Telecommunication regulation has to be media friendly.

USAGE Commuting, at home, work break, background usage 25 minutes/month (cellular) to 15-35 minutes/day (DVB-H trials) 5-60 Live TV channels and on-demand Internet video portals for mobiles & movies on memory cards 4 million mobile TV subscribers in > 100 cellular networks worldwide 2 million mobile TV subscribers in KOREA & 700k in 3 Italy's DVB-H 12 million downloads from 3s SeeMe TV since launch in Oct.2005 Cellular: free introduction, monthly package fees and pay per use Fees range from 7.5 to 15/month, clips 0.6-2/pcs Cellular streaming and downloading + various broadcast trials DVB-H: Finland, Vietnam, Italy, India, Philippines, Malaysia,; DMB: Germany, Korea, ISDB-T: Japan CONTENT




-Live on demand and download -Many TV channels and Internet CONTENT



-coverage and capacity -picture quality -channel switching times -battery life time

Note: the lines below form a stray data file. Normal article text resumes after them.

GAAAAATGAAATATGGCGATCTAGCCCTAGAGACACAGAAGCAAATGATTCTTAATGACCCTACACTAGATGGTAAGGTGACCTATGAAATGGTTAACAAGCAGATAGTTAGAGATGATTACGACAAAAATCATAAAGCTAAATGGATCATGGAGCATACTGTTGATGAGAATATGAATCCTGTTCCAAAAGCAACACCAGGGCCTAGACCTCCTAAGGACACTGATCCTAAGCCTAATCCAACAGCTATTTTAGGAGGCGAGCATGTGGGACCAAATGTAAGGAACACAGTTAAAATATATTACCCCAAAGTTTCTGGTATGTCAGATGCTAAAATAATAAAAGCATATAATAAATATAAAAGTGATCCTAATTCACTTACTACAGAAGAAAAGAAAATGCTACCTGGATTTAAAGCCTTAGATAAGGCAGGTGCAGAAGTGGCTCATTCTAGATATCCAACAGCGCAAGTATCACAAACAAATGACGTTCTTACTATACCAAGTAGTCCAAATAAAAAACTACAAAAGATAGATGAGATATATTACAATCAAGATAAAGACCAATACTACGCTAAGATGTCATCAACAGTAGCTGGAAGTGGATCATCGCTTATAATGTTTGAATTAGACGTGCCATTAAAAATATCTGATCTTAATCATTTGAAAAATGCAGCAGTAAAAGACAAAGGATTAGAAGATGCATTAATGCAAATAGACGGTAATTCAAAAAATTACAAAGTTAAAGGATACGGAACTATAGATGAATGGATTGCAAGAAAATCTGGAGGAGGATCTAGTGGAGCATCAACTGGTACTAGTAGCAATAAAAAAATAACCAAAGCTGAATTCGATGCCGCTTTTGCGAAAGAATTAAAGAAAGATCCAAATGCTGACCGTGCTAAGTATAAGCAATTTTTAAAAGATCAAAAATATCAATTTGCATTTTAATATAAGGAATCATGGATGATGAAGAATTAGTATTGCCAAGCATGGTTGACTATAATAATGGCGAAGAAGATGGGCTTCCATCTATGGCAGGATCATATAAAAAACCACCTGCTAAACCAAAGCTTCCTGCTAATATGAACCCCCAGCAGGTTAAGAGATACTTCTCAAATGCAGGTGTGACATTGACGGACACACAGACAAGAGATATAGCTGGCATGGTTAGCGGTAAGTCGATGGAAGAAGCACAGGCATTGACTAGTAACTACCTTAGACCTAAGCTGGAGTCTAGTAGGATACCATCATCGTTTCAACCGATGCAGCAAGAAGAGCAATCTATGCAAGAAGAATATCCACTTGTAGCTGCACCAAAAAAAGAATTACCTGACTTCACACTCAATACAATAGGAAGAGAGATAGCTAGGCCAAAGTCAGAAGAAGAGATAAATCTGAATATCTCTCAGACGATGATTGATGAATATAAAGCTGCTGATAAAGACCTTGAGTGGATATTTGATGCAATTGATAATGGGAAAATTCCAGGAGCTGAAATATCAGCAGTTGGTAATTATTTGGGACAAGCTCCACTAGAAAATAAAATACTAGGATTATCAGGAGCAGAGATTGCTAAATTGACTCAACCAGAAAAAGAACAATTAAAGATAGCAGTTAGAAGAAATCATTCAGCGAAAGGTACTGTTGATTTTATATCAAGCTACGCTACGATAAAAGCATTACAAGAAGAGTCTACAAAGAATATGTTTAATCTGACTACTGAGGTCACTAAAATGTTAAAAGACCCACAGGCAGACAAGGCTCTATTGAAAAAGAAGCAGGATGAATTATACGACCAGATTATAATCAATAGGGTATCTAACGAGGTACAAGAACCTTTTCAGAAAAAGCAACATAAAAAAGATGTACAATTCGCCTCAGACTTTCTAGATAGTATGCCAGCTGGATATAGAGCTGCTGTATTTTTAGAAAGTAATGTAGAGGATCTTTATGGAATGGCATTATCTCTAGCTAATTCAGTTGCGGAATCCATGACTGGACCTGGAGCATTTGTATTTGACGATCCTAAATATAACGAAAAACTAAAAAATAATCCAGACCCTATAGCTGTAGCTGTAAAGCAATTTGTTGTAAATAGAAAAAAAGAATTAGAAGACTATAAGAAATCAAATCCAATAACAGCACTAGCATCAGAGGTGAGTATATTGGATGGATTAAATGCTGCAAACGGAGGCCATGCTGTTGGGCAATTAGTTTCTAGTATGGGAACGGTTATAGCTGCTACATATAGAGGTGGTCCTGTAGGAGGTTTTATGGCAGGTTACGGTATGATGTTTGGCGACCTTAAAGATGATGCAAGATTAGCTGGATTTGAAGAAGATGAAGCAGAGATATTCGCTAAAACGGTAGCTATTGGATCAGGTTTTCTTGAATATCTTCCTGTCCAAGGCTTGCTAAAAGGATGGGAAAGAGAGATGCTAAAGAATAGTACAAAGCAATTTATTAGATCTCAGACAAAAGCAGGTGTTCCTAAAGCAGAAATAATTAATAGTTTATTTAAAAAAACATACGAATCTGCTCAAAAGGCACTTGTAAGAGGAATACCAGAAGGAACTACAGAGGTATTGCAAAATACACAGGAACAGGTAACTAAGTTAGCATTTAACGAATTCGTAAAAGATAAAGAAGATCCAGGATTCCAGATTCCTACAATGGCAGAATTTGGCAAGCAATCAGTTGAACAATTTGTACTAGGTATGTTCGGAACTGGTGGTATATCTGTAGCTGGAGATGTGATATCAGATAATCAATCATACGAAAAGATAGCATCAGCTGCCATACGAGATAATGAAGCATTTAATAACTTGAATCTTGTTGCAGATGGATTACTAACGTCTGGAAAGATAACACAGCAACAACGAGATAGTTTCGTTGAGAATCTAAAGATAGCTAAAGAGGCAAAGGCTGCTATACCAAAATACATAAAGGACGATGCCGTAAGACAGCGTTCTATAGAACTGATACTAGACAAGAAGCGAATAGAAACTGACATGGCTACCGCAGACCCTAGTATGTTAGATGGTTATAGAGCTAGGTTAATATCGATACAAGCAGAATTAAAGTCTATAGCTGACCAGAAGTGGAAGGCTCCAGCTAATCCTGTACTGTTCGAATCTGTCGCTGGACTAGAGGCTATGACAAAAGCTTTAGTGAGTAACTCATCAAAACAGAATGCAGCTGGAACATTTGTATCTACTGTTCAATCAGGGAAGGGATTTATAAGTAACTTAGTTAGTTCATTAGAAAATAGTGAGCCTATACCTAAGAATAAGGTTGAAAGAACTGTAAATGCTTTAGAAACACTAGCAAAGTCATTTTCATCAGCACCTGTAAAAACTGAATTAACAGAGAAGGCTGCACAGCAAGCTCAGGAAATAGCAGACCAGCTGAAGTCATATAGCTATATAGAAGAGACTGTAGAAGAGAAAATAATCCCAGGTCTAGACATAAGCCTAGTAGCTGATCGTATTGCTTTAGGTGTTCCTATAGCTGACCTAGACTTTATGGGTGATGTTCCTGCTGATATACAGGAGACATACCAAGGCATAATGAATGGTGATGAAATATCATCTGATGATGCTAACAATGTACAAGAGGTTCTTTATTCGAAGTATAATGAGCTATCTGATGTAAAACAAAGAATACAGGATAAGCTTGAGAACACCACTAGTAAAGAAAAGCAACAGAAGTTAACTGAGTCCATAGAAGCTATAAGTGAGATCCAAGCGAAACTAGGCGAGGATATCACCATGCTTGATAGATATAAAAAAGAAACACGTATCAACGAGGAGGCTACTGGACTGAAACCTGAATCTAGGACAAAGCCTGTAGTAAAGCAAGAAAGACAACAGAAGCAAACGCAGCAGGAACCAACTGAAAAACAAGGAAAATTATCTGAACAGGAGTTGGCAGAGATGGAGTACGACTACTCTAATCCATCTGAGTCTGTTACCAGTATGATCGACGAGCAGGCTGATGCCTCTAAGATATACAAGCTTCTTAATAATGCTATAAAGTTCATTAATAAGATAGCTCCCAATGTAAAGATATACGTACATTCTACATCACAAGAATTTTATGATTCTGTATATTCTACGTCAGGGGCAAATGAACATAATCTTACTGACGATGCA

-simple to use -fast client startup -Content discovery

Soft combine Sites (MBMS)


Soft Decoding

Soft Decoding

At least 3db gain (2 times) At cell edge! Single Frequency NW (DVB-H)

Decode one signal

This answers why DVB-H has > 20 high quality channels per carrier!

Interest in content types

news m us ic s ports anim ation m ovies cartoons s oaps s itcom s 0 20 40 60 80 100

Number of mentions

41% of pilot participants would be willing to purchase mobile TV services and half thought that a fixed monthly fee of 10 euro's was a reasonable price to pay. According to the pilot results, pilot participants not only wanted to watch familiar program offerings, but they would also welcome mobile TV content that is suitable for short and occasional viewing Participants also watched mobile TV at different times than traditional TV peak hours. In general, mobile TV users spent approximately 20 minutes a day watching mobile TV Mobile TV was most popular while traveling on public transport to relax or to keep up to date with the latest news although it also proved popular at home for entertainment and complementing participants main TV watching.

High expectations from the market to be the next killer application

Pilots programs support the expectations Some surveys has given negative results We have seen this before.. No one really knows
screen size possible copyright fees bad coverage

Questions that still need to be answered

Are people willing to pay for services that they can get free or have already paid for?